Now, I love the holidays as much as the next person. As a child, I would come in the door after school in October and beg my mom to let me play a Christmas record. And yes Virginia, we called them records. I was a true Christmas junkie. I loved the lights, the tree, the entire magical scene. I fell for the Santa tale hook, line and sinker. When my mom pulled me into a closet to disclose the truth, I practically fell to my knees for a quick prayer of, "Oh, please don't let it be true." As much as I hated knowing the truth, I felt some pleasure in knowing that I could now hold a secret over my siblings' heads. Of course, my mother would hold something over my head if I ever breathed a word of "the secret" to my two brothers and my sister so I kept my mouth shut. But the real devastation came when I came home on Christmas break after my first semester of college and saw what stood in the place of our usual tree. I crept closer to check out what looked way too much like fake needles. I touched them and sniffed the tree, only to find no pine scent but an unmistakable scent of au-de-plastic. What in the world?! I couldn't believe my eyes. My mother did the unthinkable. She took away the thrill of the hunt, the cold, wintry nights and the first, burning sip of hot chocolate at the Christmas tree lot. Never mind that I couldn't really remember the last time I participated in the tree hunt since I'd come home for Christmas vacation during college to find that my mom decorated the house without me. I still got to help with the cookies and yes, that meant eating the dough and tasting the first cookies as they came out of the oven. Our Christmases came steeped in tradition; Christmas Eve dinners at our house, the late-night Christmas Eve service, opening one gift Christmas Eve, sitting at the top of the stairs Christmas morning waiting for my parents to turn on the tree lights, the Christmas music and the light in the nativity, shining on the baby Jesus. My mom did a great job surprising us with our gifts, down to the white go-go boots one year that I never dreamed I would receive, imagining myself dancing on Dick Clark's American Bandstand. Looking back, I couldn't help but wonder how she continued every year to bring newness to the season or did my youth just see it as new because I enjoyed the season so much? I knew one thing - finding the newness now escaped me and something must be done.
Nothing says Christmas like the smell of freshly baked Christmas cookies and the scent of the balsam or fir. Who doesn't get all aquiver with the prospect of trekking through the tree lot, toes frozen to your socks, nasal hairs dripping icicles and then the fun of tying the tree to the roof of the car, only to have it slide over the driver's side of the windshield on the way home? And the cookie press!! With all those little attachments that allow you to make cookies shaped like bells, bows and Christmas trees, a person can actually feel like Martha Stewart herself. Who can pass up the lure of powdered sugar, vanilla, pecans and pretty little sprinkles, much less the warm, happy feeling you get from spending this special family time in the kitchen?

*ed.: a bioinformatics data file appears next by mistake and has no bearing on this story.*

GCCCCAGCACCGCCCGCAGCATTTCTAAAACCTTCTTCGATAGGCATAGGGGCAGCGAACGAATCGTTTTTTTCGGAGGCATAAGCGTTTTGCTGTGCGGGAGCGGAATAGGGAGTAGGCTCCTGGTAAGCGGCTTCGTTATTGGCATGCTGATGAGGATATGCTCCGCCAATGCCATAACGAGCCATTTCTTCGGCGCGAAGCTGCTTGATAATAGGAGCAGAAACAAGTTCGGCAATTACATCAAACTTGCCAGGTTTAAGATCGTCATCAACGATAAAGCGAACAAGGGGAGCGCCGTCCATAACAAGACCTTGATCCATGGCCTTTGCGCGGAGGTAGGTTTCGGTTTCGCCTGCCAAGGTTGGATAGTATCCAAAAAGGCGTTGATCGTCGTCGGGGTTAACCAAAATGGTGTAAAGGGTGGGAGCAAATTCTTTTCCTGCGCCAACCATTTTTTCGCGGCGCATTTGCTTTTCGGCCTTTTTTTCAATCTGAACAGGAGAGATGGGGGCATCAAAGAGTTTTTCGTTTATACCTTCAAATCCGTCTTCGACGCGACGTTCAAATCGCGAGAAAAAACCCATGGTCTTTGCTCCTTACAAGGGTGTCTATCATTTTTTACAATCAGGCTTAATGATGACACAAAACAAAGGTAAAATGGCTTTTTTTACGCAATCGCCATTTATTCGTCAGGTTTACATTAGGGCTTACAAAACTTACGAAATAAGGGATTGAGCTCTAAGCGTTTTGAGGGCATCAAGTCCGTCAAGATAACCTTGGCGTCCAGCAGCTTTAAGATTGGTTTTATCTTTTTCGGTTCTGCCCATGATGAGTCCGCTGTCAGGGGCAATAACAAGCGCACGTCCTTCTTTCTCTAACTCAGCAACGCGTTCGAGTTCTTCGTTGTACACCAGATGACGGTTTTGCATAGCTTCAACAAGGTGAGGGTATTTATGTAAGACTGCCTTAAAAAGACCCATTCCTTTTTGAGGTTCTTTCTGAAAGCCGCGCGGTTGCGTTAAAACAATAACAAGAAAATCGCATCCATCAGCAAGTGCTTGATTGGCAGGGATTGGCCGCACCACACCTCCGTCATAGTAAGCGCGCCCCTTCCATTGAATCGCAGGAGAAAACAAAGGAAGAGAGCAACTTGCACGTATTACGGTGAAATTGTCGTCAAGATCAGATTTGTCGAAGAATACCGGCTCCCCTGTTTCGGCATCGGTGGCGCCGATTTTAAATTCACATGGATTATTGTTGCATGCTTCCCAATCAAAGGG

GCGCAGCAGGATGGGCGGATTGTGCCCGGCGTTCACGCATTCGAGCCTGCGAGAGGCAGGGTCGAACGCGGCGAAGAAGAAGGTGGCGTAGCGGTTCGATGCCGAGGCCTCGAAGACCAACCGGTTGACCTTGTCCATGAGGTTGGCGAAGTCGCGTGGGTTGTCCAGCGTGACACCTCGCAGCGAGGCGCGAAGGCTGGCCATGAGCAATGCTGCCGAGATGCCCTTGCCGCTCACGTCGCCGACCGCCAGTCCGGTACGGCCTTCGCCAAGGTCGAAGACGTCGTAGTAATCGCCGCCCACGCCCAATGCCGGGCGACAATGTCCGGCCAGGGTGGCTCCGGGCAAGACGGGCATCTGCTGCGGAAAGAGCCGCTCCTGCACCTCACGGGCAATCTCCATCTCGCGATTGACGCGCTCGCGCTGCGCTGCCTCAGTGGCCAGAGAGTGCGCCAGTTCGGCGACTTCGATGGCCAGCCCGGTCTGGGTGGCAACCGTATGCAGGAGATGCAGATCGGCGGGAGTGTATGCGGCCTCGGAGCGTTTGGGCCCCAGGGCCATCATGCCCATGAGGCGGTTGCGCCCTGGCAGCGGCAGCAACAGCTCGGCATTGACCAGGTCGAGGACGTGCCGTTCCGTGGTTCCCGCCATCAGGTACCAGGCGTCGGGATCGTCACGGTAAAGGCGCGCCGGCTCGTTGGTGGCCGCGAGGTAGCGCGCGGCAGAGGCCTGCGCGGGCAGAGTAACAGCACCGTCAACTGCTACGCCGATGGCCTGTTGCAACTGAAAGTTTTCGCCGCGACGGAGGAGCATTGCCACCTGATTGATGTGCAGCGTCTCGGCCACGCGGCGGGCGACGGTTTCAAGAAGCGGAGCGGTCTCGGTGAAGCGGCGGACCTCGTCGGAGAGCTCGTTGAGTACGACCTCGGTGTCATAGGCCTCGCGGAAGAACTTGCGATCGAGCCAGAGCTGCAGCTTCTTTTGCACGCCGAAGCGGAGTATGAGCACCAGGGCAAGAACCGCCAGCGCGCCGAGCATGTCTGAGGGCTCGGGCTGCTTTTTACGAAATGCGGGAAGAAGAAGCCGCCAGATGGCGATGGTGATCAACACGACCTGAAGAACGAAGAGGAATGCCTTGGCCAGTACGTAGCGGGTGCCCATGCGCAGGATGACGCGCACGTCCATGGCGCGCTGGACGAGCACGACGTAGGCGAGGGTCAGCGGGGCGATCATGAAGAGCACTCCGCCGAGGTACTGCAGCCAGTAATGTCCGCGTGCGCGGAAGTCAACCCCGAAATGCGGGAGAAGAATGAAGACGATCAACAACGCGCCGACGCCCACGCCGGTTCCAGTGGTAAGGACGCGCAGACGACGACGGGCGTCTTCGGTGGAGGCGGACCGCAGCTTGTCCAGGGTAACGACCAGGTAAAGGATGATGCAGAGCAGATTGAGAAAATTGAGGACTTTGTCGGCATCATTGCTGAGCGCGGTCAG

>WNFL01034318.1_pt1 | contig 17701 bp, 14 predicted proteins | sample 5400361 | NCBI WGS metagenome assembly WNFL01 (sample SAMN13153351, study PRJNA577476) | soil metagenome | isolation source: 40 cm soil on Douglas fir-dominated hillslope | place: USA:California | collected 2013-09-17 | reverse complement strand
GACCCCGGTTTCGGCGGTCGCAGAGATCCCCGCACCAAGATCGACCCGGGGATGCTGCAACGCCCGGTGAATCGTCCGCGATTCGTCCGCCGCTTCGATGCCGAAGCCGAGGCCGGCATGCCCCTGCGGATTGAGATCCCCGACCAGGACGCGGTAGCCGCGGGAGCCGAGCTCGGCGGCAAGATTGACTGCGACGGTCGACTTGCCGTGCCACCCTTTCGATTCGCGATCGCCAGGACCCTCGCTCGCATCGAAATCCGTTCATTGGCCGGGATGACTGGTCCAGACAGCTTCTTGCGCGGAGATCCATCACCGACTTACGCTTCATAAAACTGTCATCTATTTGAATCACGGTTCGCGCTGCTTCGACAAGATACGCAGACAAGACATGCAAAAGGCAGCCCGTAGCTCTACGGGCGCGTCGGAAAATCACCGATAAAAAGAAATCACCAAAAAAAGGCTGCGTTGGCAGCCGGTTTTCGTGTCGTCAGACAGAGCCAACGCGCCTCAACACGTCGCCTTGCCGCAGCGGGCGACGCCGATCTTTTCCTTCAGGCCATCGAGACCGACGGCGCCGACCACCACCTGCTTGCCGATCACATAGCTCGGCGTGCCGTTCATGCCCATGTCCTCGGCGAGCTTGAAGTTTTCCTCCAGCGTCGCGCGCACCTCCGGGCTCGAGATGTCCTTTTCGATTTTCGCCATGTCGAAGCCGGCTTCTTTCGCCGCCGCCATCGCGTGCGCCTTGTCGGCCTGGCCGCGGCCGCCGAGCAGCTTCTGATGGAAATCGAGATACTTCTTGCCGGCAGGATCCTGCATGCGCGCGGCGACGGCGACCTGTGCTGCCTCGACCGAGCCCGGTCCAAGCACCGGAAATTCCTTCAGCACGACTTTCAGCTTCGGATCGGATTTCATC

Well, we can. Sharon and I sit on Grandma's Porch and don't see why we should put up with the work and mess of making Christmas cookies when a perfectly good Swiss bakery sits just down the road. The warm, happy feelings abound when we lift the lid of the bakery box to see beautiful, pink-iced Napoleons and chocolate-covered meringue balls. To keep up the spirit of Christmas, we can ask them to throw in some marzipan elves and bite those little elves' heads off as soon as we get into the car. We can't even say "Jolly Old St. Nick" before the nice lady boxes up our pastries and we scoot on out the door. Then we'll take our haul back to Grandma's Porch, put our feet up, play "Mele Kalimaka" on the CD player and sit back with full bellies and satisfied spirits. We might even come to life long enough to go into the kitchen and whip up a batch of Rice Krispie treats as a nod to home-baked Christmas goodies. We'll toss in a little #40 red food dye to make it more festive and eat 'em right out of the bowl. Why dirty an extra pan? We'll just butter up some spoons and have at it. It'll be a little slice of heaven. You're welcome to come by Grandma's Porch and we'll share . . .or maybe not. It all depends on whether or not we feel sated. At the very least, we'll let you scrape the bowl as long as you take it back in the kitchen and wash it when you finish with your tasting. After all, we all must do our part.
Merry Christmas from Grandma's Porch,
where the carols are playing, the wine is mulling and things are just fine.
7 years ago